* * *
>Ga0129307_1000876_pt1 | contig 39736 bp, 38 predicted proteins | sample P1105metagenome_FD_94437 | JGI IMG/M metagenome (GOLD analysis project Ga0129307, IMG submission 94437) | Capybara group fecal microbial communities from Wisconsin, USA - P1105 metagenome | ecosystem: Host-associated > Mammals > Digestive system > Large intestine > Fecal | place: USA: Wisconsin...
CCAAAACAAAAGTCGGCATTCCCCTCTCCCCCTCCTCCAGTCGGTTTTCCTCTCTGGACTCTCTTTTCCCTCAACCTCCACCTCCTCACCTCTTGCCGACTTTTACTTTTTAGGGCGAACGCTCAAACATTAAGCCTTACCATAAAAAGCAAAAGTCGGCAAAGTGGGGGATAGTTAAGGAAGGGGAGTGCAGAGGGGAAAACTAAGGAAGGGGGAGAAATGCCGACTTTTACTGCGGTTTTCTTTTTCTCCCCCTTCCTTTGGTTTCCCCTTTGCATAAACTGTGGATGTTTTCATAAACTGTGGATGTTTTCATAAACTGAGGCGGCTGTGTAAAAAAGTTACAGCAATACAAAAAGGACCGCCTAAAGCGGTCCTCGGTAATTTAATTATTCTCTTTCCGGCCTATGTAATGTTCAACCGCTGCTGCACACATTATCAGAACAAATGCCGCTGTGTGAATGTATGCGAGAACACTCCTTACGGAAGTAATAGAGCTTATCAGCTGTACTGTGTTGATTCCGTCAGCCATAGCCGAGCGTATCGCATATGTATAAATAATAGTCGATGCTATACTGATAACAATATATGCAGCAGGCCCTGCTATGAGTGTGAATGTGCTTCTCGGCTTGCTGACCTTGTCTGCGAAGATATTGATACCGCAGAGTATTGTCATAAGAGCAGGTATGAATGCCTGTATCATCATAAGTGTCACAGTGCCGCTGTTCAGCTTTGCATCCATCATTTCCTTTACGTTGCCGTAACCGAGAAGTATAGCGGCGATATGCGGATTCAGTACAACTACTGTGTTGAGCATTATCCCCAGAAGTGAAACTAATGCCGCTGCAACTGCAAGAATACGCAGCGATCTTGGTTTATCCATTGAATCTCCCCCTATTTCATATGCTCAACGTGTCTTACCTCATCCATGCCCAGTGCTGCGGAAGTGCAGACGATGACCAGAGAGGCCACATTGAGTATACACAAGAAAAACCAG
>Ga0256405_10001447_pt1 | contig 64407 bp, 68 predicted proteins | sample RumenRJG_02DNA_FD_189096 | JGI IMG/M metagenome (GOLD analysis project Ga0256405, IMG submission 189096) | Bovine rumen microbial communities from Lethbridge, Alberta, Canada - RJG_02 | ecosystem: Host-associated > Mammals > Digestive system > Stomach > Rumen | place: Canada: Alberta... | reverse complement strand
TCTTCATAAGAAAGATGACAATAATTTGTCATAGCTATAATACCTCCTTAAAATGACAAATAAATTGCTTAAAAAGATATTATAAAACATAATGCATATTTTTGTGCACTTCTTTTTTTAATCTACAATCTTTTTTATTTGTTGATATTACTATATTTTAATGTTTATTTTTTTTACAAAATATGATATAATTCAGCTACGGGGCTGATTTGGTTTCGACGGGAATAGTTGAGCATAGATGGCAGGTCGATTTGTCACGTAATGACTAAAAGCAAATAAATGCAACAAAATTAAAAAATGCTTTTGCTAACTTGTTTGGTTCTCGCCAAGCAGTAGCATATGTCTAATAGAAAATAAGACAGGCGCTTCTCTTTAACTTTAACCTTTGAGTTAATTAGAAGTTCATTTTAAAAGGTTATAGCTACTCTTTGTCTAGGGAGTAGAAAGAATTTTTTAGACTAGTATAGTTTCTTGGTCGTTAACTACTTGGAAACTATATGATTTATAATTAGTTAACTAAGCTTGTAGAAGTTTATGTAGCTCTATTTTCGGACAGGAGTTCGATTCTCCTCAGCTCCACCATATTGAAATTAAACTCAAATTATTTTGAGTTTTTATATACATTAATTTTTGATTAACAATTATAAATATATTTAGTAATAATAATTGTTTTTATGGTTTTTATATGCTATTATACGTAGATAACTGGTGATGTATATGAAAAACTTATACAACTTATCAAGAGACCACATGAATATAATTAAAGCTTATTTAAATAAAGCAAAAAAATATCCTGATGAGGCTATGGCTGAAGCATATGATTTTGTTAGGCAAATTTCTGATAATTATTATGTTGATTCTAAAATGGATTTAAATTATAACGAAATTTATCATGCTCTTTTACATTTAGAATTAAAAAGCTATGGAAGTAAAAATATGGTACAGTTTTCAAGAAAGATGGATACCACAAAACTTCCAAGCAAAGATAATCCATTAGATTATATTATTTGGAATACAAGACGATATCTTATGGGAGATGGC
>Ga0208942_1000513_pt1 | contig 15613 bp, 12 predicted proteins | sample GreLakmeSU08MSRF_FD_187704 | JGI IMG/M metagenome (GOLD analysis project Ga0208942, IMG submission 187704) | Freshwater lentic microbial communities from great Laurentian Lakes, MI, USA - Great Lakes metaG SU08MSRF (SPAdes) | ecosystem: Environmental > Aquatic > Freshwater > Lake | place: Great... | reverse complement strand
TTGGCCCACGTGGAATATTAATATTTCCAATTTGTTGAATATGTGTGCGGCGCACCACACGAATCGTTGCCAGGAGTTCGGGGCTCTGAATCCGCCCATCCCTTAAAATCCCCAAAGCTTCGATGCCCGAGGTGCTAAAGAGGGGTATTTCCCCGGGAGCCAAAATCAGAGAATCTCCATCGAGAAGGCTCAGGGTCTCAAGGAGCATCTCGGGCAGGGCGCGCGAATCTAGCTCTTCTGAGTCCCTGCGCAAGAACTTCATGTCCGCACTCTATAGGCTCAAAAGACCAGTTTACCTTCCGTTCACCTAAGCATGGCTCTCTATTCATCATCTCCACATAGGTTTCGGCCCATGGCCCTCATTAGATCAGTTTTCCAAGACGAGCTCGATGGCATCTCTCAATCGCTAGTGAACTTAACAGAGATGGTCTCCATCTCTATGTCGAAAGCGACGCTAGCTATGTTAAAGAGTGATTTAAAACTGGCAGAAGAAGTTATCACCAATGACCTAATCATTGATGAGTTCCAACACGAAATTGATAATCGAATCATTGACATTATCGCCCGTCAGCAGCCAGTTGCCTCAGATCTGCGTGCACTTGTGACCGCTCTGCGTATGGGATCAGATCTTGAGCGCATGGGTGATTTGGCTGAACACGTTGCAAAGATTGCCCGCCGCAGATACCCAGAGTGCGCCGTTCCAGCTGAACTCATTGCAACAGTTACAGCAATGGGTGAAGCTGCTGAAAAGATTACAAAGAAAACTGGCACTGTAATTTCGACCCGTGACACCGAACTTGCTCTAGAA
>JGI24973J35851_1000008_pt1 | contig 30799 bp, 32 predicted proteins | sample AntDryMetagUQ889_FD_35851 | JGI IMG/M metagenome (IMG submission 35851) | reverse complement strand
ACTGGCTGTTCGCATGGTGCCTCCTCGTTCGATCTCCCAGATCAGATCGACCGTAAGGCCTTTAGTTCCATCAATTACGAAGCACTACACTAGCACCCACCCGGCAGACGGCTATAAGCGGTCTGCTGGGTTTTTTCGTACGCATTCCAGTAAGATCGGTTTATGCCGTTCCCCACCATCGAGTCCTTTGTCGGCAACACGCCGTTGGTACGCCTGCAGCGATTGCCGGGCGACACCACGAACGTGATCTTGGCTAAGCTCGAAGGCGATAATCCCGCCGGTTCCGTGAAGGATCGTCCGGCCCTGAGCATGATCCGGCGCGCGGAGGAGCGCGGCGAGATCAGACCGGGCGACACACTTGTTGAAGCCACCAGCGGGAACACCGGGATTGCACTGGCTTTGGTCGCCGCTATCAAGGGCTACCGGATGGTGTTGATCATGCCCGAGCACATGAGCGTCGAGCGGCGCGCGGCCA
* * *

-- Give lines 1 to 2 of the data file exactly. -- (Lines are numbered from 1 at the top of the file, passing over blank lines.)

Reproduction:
>Ga0129307_1000876_pt1 | contig 39736 bp, 38 predicted proteins | sample P1105metagenome_FD_94437 | JGI IMG/M metagenome (GOLD analysis project Ga0129307, IMG submission 94437) | Capybara group fecal microbial communities from Wisconsin, USA - P1105 metagenome | ecosystem: Host-associated > Mammals > Digestive system > Large intestine > Fecal | place: USA: Wisconsin...
CCAAAACAAAAGTCGGCATTCCCCTCTCCCCCTCCTCCAGTCGGTTTTCCTCTCTGGACTCTCTTTTCCCTCAACCTCCACCTCCTCACCTCTTGCCGACTTTTACTTTTTAGGGCGAACGCTCAAACATTAAGCCTTACCATAAAAAGCAAAAGTCGGCAAAGTGGGGGATAGTTAAGGAAGGGGAGTGCAGAGGGGAAAACTAAGGAAGGGGGAGAAATGCCGACTTTTACTGCGGTTTTCTTTTTCTCCCCCTTCCTTTGGTTTCCCCTTTGCATAAACTGTGGATGTTTTCATAAACTGTGGATGTTTTCATAAACTGAGGCGGCTGTGTAAAAAAGTTACAGCAATACAAAAAGGACCGCCTAAAGCGGTCCTCGGTAATTTAATTATTCTCTTTCCGGCCTATGTAATGTTCAACCGCTGCTGCACACATTATCAGAACAAATGCCGCTGTGTGAATGTATGCGAGAACACTCCTTACGGAAGTAATAGAGCTTATCAGCTGTACTGTGTTGATTCCGTCAGCCATAGCCGAGCGTATCGCATATGTATAAATAATAGTCGATGCTATACTGATAACAATATATGCAGCAGGCCCTGCTATGAGTGTGAATGTGCTTCTCGGCTTGCTGACCTTGTCTGCGAAGATATTGATACCGCAGAGTATTGTCATAAGAGCAGGTATGAATGCCTGTATCATCATAAGTGTCACAGTGCCGCTGTTCAGCTTTGCATCCATCATTTCCTTTACGTTGCCGTAACCGAGAAGTATAGCGGCGATATGCGGATTCAGTACAACTACTGTGTTGAGCATTATCCCCAGAAGTGAAACTAATGCCGCTGCAACTGCAAGAATACGCAGCGATCTTGGTTTATCCATTGAATCTCCCCCTATTTCATATGCTCAACGTGTCTTACCTCATCCATGCCCAGTGCTGCGGAAGTGCAGACGATGACCAGAGAGGCCACATTGAGTATACACAAGAAAAACCAG